Mollie’s Motel And Diner, Cribbs Causeway Review

The concept of budget motels has never quite caught on in Britain. If you do find one it will be dreary and soulless and very probably extra noisy due to its proximity to the roadside, until now that is. Mollie’s has broken the mould, designed by the team behind the upmarket boutique hotels like Somerset’s Babington House, and Soho House in London, the only difference is that this is affordable and family friendly whilst being at the cutting edge of design and technology. We didn’t quite know what to expect and were bowled over from the moment we stepped into the light and airy reception, were checked in fast and digitally, with just time to admire a rather pretty garden beyond with tall ferns gently waving surrounding smart tables and chairs with umbrellas which looked very inviting.

Everything is natural wood (the outside looks very much like an American barn), clean and wholesome and the rooms are reached by wide corridors across several floors. Bearing in mind this is a budget hotel; our room was £59.00 for the night at a non-refundable price, the fixtures and fittings are amazing. A large rain forest shower tiled in subtle grey marble with luxury Cowshed toiletries, commodious thick and fluffy bath towels, snowy white Egyptian cotton bed linen, a really good sized double bed and the biggest surprise, as well as a hair dryer, ceramic hair straighteners are provided. If you have an overflow of wedding guests this is definitely the place to put them up, as together with the excellent floor length mirror (absent in so many hotel rooms) this is just the place for them to get ready in luxury and comfort. The rooms are panelled in light wood, there’s space for a handy table and two chairs, USB points, free WiFi, air conditioning, a large flatscreen TV on the wall that can be controlled by your mobile phone and a small alcove wardrobe.

Much thought has gone into the rooms which come in all categories with different pricing bands – connecting rooms for families, bunk rooms – I longed to have one of these but my husband said the last time he slept in a bunk was on a Youth Hostelling trip which he never forgot and not in a good way so he wasn’t about to repeat the experience – and just plain doubles and twins. There is free tea and coffee available in the lounge which you can take back up to your room, and when we visited breakfast wasn’t available due to the ongoing problems created by the pandemic but again free orange juice, a selection of fruit, jams and croissants was available in the lounge.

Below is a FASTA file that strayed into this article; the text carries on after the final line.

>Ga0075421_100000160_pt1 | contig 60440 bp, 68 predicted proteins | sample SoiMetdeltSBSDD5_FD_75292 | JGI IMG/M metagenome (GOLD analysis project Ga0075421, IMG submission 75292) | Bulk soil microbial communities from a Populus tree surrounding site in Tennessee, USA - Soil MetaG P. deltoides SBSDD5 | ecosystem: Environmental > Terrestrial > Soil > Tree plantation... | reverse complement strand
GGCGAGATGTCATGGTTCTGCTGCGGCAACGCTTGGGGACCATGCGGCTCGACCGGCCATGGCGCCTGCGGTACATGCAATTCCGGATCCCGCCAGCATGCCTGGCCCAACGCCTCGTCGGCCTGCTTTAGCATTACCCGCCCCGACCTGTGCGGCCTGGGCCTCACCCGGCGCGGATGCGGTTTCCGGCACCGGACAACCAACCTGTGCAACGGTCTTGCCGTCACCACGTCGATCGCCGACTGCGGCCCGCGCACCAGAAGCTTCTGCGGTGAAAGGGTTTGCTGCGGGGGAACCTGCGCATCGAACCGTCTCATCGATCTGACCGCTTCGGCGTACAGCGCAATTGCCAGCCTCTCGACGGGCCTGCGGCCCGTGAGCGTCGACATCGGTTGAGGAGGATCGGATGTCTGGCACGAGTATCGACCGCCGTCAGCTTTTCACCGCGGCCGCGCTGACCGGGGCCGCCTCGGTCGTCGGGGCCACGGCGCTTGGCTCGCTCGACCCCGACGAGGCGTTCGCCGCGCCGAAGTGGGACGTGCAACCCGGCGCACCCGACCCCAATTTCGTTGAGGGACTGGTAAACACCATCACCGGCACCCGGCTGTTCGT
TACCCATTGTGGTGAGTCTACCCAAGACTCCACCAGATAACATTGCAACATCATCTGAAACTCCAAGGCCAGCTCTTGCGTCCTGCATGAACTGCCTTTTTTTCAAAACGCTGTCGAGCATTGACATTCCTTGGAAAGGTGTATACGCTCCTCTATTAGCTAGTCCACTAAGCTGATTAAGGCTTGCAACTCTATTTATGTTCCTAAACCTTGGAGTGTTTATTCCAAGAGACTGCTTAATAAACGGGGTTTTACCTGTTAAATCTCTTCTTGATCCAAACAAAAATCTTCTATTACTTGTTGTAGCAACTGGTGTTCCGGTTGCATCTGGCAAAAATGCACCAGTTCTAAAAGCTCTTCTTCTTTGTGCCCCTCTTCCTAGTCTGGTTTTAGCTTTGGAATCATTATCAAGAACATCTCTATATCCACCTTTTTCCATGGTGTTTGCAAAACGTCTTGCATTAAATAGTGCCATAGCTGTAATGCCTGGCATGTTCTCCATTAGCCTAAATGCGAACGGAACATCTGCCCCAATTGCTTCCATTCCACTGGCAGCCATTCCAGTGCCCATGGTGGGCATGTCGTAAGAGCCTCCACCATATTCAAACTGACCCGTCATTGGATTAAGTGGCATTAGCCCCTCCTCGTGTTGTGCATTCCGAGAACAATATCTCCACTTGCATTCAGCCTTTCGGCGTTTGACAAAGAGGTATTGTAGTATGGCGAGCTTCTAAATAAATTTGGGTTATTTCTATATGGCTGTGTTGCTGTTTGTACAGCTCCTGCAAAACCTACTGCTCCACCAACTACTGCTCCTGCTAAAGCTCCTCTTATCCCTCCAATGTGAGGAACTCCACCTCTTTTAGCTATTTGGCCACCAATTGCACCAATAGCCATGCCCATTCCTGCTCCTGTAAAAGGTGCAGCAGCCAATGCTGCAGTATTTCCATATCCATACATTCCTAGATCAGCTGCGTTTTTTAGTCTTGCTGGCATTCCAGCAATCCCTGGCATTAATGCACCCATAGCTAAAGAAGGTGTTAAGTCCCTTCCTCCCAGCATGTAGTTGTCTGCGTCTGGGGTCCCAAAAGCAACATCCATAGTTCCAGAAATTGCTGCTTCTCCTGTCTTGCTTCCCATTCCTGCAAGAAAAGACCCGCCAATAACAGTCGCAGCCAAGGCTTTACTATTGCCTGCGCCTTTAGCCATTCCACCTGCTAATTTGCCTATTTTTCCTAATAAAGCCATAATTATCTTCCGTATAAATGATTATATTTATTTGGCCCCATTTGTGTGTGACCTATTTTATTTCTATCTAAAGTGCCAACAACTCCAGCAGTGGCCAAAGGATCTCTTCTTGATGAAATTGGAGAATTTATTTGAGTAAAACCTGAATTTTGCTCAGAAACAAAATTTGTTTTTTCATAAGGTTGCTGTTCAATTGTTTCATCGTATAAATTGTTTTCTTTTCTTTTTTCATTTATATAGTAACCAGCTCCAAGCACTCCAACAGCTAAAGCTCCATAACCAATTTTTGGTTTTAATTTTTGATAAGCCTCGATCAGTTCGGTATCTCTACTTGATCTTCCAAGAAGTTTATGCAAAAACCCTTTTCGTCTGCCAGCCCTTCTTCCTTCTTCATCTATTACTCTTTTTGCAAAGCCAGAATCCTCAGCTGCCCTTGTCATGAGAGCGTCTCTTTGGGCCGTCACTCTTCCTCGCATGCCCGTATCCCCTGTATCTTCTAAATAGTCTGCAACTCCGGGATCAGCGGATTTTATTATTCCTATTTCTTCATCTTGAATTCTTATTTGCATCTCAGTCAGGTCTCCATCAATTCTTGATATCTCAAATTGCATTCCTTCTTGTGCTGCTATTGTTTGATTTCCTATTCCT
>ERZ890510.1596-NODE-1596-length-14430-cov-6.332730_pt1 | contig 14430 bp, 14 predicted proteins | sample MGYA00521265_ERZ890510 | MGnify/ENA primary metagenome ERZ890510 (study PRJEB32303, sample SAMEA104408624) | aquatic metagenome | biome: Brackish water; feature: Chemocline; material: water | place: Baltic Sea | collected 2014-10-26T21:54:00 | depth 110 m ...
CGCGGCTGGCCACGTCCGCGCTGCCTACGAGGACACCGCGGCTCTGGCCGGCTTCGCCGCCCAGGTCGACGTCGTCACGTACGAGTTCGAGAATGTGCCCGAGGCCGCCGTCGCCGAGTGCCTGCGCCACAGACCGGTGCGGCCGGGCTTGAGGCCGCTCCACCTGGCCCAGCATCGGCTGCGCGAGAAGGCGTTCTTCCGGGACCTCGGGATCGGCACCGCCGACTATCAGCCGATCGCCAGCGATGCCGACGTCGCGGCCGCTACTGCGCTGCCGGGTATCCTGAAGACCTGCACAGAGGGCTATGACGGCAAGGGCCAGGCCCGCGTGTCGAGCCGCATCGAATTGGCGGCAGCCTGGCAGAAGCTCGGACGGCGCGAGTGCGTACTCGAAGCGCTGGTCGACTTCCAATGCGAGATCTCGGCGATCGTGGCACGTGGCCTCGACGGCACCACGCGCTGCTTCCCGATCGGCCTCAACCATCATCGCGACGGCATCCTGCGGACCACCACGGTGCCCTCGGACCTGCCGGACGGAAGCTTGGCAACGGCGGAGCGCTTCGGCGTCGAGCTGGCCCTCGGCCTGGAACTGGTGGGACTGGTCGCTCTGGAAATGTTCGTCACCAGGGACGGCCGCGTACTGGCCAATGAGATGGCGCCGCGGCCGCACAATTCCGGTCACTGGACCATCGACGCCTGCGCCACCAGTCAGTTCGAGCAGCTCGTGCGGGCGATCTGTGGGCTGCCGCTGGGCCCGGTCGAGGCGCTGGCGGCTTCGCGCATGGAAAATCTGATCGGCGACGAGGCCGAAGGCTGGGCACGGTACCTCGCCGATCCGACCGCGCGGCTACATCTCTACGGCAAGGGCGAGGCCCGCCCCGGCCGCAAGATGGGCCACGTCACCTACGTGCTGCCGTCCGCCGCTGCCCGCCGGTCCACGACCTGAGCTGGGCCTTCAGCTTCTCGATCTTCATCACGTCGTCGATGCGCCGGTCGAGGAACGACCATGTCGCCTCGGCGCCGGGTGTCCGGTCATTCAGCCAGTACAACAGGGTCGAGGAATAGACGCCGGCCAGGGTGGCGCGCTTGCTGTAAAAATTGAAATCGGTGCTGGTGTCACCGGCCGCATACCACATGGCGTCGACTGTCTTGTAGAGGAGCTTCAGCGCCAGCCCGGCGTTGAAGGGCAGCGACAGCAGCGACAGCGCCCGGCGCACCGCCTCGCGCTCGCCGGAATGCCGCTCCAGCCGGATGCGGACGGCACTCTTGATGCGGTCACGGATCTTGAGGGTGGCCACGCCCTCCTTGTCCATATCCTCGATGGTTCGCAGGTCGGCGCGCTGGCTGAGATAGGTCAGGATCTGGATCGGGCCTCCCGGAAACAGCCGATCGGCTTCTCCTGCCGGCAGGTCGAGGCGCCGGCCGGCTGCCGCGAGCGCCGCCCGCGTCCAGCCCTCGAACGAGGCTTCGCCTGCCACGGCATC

We freshened up with a quick blast under the rain forest shower so invigorating after a busy day and then made our way down to the diner. The diner is typical of those you see in American sitcoms where Chip and Scooter go for a soda after school in the hope of seeing the local pom-pom waving cheerleading team doing their practice outside. It’s long, light, and snazzy, the open kitchen runs the entire length of one side and on the other doors open out onto a terrace with tables. Neat details like red tomato-shaped ketchup holders are on the tables, points to recharge your phone (which certainly wouldn’t have been there in Chip and Scooter’s day), Formica tables and blue banquette seating complete the picture for an informal and fun experience.

You can build you own supper with bites, salads, plates, sides and sandwiches, everything comes with a choice of fries, sweet potato fries, or coleslaw, and the burgers can be served on a gluten-free bun or lettuce wrap. To start we shared sweetcorn and vegetable fritters, together with Mollie’s hot wings with blue cheese and celery, plus a glass of draught lager, courtesy of the Bristol Beer Factory. The sweetcorn fritters were great dipped into the accompanying spicy mayo, and the hot wings had just the right amount of hot spice to be calmed by the blue cheese sauce, and I must say that the portions were very generous. We had cutlery, but it was a sticky fingers job and all the more enjoyable for it.

Our burgers came, the double cheeseburger totteringly sandwiched between a soft bun draped with melting cheese and flanked by a juicy gherkin. They were served on trays in keeping with the ‘diner’ experience, complete with a portion of thin and crispy fries. The chicken burger was made with breast of chicken, flattened, battered and cooked to sizzling perfection, and it was a close run competition as to which was the best, the beef patties or the chicken; on balance the beef won out.

We took ourselves back to our room which despite the busy Cribbs Causeway road outside was a well of peaceful calm, the stout doubling glazing shutting out intrusion so that we spent a most restful night and awoke refreshed for the following day. Which is exactly what you want from a one-night stop hotel.

Jacquie Vowles


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